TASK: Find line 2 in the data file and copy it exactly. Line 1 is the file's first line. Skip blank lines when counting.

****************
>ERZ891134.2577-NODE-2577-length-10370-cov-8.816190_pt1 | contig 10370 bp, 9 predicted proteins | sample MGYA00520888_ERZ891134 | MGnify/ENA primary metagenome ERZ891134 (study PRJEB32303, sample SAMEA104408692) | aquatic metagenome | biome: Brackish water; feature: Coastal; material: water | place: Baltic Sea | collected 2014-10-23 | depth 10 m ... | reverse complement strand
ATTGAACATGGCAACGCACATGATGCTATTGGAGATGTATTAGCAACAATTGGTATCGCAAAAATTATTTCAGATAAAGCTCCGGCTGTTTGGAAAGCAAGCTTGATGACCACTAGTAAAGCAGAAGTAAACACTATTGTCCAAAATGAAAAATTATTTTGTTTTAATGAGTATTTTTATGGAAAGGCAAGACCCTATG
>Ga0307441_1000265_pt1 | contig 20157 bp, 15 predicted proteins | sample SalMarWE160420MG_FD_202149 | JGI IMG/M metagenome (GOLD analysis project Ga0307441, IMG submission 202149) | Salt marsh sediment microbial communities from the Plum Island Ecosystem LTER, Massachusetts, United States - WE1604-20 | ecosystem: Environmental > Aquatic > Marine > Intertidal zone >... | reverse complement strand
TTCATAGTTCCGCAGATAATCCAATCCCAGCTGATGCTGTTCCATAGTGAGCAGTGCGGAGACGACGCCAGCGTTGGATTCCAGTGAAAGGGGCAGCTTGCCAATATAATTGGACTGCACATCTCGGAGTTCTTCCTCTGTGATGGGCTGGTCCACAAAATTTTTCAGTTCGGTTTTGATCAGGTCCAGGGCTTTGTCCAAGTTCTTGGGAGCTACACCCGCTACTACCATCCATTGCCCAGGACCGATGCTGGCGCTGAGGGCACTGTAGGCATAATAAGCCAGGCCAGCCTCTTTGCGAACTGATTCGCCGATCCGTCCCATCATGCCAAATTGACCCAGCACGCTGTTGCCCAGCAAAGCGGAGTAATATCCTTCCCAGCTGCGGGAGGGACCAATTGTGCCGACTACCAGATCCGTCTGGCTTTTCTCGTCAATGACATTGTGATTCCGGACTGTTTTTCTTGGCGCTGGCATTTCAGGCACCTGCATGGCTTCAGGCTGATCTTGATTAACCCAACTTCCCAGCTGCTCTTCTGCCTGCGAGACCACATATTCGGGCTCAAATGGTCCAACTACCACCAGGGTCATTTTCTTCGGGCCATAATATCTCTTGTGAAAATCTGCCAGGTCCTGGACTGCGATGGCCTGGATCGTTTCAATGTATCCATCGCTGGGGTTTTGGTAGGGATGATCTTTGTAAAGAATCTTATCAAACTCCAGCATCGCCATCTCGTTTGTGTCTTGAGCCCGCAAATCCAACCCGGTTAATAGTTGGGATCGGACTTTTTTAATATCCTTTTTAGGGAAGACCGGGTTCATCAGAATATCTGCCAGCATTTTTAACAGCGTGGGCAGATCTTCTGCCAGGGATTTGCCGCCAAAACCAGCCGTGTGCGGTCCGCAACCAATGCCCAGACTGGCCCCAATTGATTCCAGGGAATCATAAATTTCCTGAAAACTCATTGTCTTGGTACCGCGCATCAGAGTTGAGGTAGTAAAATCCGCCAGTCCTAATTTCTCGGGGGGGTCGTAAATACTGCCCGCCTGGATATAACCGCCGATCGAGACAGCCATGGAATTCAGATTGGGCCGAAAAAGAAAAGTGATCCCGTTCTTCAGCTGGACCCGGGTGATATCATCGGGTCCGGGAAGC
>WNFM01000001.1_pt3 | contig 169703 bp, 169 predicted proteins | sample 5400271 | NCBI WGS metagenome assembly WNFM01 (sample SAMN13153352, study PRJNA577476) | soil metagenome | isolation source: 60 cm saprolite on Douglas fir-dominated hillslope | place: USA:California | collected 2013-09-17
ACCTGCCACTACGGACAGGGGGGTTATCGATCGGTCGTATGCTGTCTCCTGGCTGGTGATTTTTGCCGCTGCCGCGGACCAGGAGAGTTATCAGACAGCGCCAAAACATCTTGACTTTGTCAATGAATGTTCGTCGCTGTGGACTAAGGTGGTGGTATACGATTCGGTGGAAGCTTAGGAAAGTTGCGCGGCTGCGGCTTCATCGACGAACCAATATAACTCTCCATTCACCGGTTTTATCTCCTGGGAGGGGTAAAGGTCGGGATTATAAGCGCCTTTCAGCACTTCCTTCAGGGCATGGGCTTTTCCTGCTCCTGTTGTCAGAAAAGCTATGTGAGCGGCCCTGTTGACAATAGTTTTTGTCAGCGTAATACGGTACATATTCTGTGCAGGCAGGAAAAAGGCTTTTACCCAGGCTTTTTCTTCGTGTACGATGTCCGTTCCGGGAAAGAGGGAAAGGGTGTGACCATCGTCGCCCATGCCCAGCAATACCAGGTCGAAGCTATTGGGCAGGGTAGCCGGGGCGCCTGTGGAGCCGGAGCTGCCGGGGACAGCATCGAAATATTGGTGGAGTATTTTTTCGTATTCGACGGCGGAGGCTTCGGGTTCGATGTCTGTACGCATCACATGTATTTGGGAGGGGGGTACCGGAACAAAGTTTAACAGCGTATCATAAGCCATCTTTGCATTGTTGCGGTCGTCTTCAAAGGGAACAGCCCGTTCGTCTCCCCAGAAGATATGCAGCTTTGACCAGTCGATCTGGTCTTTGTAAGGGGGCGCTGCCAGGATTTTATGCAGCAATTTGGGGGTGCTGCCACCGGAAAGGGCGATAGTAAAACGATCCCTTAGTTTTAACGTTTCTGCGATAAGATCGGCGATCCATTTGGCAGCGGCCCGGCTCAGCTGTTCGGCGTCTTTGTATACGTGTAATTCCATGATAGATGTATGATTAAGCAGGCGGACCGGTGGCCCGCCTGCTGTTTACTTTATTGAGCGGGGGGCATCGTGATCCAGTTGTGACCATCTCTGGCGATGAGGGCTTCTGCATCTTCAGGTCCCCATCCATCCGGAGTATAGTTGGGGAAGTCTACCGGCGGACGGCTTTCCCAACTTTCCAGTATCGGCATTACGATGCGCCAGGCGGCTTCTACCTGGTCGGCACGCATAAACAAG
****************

ATTGAACATGGCAACGCACATGATGCTATTGGAGATGTATTAGCAACAATTGGTATCGCAAAAATTATTTCAGATAAAGCTCCGGCTGTTTGGAAAGCAAGCTTGATGACCACTAGTAAAGCAGAAGTAAACACTATTGTCCAAAATGAAAAATTATTTTGTTTTAATGAGTATTTTTATGGAAAGGCAAGACCCTATG